The smell of fresh paint permeates Pat Brown's home in Pasco.
The cheerful walls of blue, green, yellow and pink, clean windows and new carpet are a far cry from what the World War II veteran's home looked like 14 months ago, after a fire started in one of the bedrooms.
For a while, Brown, 89, didn't think he would get back into his own home after the fire that started Sept. 29, 2010, while he was at Pasco's St. Patrick's Catholic Parish.
However, one of the Army's few surviving Merrill's Marauders has quite a support group.
St. Patrick's Father Daniel Barnett helped connect Brown with Pasco attorney Brian Roach, said Mary Valencia, a friend of Brown's from church.
Roach worked with Brown to get Allstate -- Brown's insurance company -- to pay for the repairs, which were being finished Friday after a month and a half of work, she said.
Thanks to that assistance, NorthWest Restoration of Richland took the first floor of the house down to the studs and rebuilt it.
Brown, who has six children, has lived in the home for about 30 years. He moved to the Tri-Cities from California to be closer to his son, Mike, who lives in Burbank.
Since the fire, he has been staying in apartments and a motel room. He has had to pay rent and the mortgage at the same time, Valencia said.
Brown, who got out of the Army in 1945, suffered from nerve or vascular damage after serving in Burma and lives on permanent disability.
Merrill's Marauders, also known as the 5307th Composite Unit (Provisional), marched for about 1,000 miles behind enemy lines during World War II. Out of nearly 3,000 men, only Brown and a couple of hundred survived.
Their mission was to disrupt the Japanese supply lines and communication in Burma, the country now called Myanmar, as well as capture the Japanese air field and town of Myitkyina, according to the National World War II Museum of New Orleans.
Brown said Merrill's Marauders would steal rice from the Chinese to mix in their rations, which were slim and depended on air drops.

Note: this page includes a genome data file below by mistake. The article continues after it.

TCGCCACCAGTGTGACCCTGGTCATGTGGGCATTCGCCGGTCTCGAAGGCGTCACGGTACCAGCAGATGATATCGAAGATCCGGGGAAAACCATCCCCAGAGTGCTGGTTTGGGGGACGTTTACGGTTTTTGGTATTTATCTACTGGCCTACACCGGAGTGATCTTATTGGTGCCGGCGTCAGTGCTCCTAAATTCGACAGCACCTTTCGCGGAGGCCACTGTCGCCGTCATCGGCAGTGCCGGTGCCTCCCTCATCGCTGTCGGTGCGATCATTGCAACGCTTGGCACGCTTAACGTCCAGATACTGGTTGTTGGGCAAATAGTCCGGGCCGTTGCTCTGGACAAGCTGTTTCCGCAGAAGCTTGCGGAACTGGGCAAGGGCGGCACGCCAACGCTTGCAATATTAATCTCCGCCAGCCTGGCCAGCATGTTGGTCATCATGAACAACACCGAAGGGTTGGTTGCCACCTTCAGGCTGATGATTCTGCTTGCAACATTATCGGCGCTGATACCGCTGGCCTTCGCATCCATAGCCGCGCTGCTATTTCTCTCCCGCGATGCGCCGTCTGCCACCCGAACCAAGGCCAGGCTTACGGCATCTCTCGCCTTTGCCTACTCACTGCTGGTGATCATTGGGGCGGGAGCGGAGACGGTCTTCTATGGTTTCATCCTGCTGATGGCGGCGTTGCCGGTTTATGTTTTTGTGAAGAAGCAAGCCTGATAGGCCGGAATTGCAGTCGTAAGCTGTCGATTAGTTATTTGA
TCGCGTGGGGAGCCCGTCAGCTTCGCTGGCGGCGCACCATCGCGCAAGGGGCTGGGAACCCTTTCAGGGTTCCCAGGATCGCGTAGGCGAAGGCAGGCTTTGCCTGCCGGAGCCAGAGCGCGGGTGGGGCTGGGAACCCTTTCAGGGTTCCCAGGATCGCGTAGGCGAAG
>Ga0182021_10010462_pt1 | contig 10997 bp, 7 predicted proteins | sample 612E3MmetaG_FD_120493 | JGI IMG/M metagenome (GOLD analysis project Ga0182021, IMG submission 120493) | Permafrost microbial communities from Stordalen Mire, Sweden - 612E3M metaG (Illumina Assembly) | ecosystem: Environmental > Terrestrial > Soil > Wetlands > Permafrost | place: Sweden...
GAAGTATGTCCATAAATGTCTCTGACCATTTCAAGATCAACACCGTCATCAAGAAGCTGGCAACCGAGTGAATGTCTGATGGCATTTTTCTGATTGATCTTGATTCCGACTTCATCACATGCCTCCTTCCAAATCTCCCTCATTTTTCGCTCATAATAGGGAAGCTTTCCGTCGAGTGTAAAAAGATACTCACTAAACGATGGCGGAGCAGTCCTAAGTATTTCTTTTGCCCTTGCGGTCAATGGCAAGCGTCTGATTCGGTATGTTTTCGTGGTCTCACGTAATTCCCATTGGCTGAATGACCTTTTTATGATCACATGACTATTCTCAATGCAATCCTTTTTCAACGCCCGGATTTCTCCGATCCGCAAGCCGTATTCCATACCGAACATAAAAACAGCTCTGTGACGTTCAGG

"We could hardly carry ourselves," said Brown, who was among the younger Army men on the long march.
Leeches were the worst enemy, he said. They would attach to their skin whenever the men trudged through rivers or standing water after monsoons. The easiest way to remove leeches was to burn them with a lit cigarette.
Brown, a member of the American Legion, said he used to volunteer on the honor guard, which perform the rifle salute at funerals of veterans and events such as Veterans Day.
Before doing that, Brown said he hadn't held a gun since the Army. While in Burma, a young boy stabbed Brown with a bayonet, and Brown said he had the finger on the trigger of his gun. He killed the boy, which haunted him for years.
Brown's home is only a couple of blocks from St. Patrick's and the American Legion. Every day, he goes to the church by 8 a.m. so he can open the doors to parishioners and get it ready for morning Mass.
On Friday mornings, he, Valencia and her 3-year-old son, Max, go out for coffee after Mass.
This past Friday, though, Brown also got to move back into his repaired home.
However, the work on his Park Street house isn't quite finished. NorthWest Restoration was hired by Allstate to repair the home, said Dean Sturdevant, NorthWest Restoration project manager. But the insurance is covering only what the fire damaged.
So, NorthWest Restoration electrician Tysen Gardner plans to gather a crew of volunteers Dec. 3 to finish fixing up Brown's home, Sturdevant said. That will include yard work, repairing the basement and hopefully, replacing the front stairs with a ramp to Brown's front door, Sturdevant said.
NorthWest Restoration will provide the tools and is donating supplies for the big cleanup, he said.
Although the interior of Brown's home is new, he lost things in the fire that can't be replaced. Those include some military records, letters from military buddies and a photograph of his mother and father.